2015-11-06: TSB#A86C0119: Keystone Air Services, Flight 104, a Piper PA-34-200 Seneca, C-GZTZ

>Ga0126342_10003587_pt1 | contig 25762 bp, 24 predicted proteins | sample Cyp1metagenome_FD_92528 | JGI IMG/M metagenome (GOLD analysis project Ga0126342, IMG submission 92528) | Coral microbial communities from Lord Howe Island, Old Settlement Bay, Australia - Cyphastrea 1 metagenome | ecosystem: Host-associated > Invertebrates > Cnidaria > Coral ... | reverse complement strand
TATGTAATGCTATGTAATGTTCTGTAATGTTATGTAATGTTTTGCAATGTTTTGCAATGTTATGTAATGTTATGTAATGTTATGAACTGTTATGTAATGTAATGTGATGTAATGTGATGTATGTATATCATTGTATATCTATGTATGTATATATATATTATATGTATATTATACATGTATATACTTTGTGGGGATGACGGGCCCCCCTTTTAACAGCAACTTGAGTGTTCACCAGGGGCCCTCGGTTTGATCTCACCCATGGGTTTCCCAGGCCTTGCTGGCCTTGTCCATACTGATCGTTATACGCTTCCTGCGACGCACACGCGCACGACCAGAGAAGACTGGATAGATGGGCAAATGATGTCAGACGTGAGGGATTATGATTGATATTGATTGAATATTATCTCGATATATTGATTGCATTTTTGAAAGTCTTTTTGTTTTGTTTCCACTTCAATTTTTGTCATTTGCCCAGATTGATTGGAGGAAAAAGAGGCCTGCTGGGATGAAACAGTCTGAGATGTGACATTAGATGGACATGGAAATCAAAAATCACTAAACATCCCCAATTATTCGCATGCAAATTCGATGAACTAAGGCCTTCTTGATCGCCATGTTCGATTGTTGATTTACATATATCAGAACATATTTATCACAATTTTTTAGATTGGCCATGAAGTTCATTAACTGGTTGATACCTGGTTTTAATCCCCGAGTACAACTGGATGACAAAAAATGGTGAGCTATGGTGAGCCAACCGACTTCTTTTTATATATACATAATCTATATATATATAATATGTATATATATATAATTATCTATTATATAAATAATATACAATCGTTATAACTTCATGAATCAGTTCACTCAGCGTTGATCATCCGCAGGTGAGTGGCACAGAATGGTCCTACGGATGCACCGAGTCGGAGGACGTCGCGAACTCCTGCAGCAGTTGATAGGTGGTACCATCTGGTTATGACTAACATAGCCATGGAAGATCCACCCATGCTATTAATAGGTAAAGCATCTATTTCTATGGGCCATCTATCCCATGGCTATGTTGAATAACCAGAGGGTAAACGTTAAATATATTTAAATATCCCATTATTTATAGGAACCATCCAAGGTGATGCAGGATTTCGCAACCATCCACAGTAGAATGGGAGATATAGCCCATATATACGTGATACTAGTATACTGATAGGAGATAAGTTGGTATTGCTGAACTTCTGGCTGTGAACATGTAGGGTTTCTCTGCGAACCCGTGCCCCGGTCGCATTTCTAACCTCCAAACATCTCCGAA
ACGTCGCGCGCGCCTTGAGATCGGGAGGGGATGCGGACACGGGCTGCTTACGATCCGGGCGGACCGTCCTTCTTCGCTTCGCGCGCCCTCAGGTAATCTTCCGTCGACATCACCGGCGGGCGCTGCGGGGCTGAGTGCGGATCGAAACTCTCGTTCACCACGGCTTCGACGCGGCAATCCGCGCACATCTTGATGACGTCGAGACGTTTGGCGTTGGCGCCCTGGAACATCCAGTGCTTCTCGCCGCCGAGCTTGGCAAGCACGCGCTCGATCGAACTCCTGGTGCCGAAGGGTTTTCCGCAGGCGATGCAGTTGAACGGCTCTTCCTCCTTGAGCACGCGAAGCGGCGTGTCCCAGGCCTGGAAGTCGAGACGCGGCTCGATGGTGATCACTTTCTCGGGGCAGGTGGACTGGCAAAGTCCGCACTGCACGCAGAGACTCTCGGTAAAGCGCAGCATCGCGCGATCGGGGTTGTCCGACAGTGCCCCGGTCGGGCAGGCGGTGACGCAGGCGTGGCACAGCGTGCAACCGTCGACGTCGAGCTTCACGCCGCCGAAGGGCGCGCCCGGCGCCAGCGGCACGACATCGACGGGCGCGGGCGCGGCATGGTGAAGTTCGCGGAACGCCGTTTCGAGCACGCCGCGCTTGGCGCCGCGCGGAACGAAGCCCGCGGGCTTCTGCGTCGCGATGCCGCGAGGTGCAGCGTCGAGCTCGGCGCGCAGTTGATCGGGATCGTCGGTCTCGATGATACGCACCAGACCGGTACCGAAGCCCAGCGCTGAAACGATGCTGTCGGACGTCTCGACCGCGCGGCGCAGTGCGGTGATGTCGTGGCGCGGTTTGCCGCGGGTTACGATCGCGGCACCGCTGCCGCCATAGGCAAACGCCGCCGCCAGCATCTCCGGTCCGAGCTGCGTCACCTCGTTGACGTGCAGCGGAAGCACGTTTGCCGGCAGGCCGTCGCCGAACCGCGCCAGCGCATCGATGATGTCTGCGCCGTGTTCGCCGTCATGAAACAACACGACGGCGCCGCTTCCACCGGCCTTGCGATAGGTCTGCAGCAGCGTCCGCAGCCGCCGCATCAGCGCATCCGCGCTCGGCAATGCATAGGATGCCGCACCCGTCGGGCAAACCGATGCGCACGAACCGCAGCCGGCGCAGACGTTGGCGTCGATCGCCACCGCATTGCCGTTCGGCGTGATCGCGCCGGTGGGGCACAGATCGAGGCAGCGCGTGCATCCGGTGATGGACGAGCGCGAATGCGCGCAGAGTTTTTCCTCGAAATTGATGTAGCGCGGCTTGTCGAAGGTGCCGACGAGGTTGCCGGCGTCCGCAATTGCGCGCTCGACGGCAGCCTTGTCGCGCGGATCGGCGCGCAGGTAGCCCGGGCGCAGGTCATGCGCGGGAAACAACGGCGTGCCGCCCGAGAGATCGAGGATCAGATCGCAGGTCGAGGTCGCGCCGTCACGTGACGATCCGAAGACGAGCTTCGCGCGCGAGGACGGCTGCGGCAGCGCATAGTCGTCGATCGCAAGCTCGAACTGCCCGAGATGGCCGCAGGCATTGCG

, was operating on an instrument flight rules (IFR) flight plan from Winnipeg to Swan River. The aircraft departed Winnipeg International Airport at 1855 central standard time (CST). On board were the pilot and one passenger. Flight 104 had been cleared to cruise at 6,000 feet above sea level (asl) by air traffic control (ATC), but, in order to stay above cloud, the pilot requested a change of altitude to 8,000 feet asl. Thirty-five miles from Swan River, the pilot commenced the descent to the Swan River Airport. There was no evidence of ice formation while descending through a layer of cloud between 7,500 and 6,000 feet asl. After entering cloud at 5000 feet asl, the airspeed indicator decreased to zero. The pilot used a flashlight to check the outside air temperature (OAT) probe and windshield for ice and noted that there was over an inch of ice on the OAT probe. Ice began separating from the propellers. The pilot applied power and raised the nose to climb, but the aircraft began to vibrate and the airspeed continued to read zero. The pilot adjusted the attitude to maintain flying speed, which resulted in a continuous descent in icing conditions. The windshield became covered with ice, and the descent continued until the aircraft struck some trees approximately 10 miles from the airport. The accident occurred at an elevation of 1,830 feet asl at lat 51deg58'N, long 101deg02'W, at 2030 CST during the hours of darkness. 3.1 Findings 1. Shortly after entering cloud, the aircraft was unable to maintain altitude due to a rapid and heavy accumulation of ice. 2. The pilot descended into cloud in conditions conducive to icing. 3. The aircraft was not equipped for flight into icing conditions. 4. The weather forecast indicated that conditions would be below that required for single-pilot IFR operation for destination but acceptable for alternate selection. 5. The passenger was not wearing a seat-belt. 6. The occupants were not wearing the shoulder harnesses installed in the aircraft. 7. The flight was not operated in accordance with the company's operating certificate. 8. The pilot was certified and qualified for the flight in accordance with existing regulations. 9. The aircraft was certified, equipped, and maintained in accordance with existing regulations and approved procedures. 10. There was no evidence of fire either before or after the occurrence. 11. The weight and centre of gravity were within the prescribed limits. 3.2 Causes The pilot initiated flight into forecast icing conditions in an aircraft that was not certificated for flight in icing conditions. When icing was encountered, the pilot did not detect the formation of ice on the aircraft in time to take effective corrective action.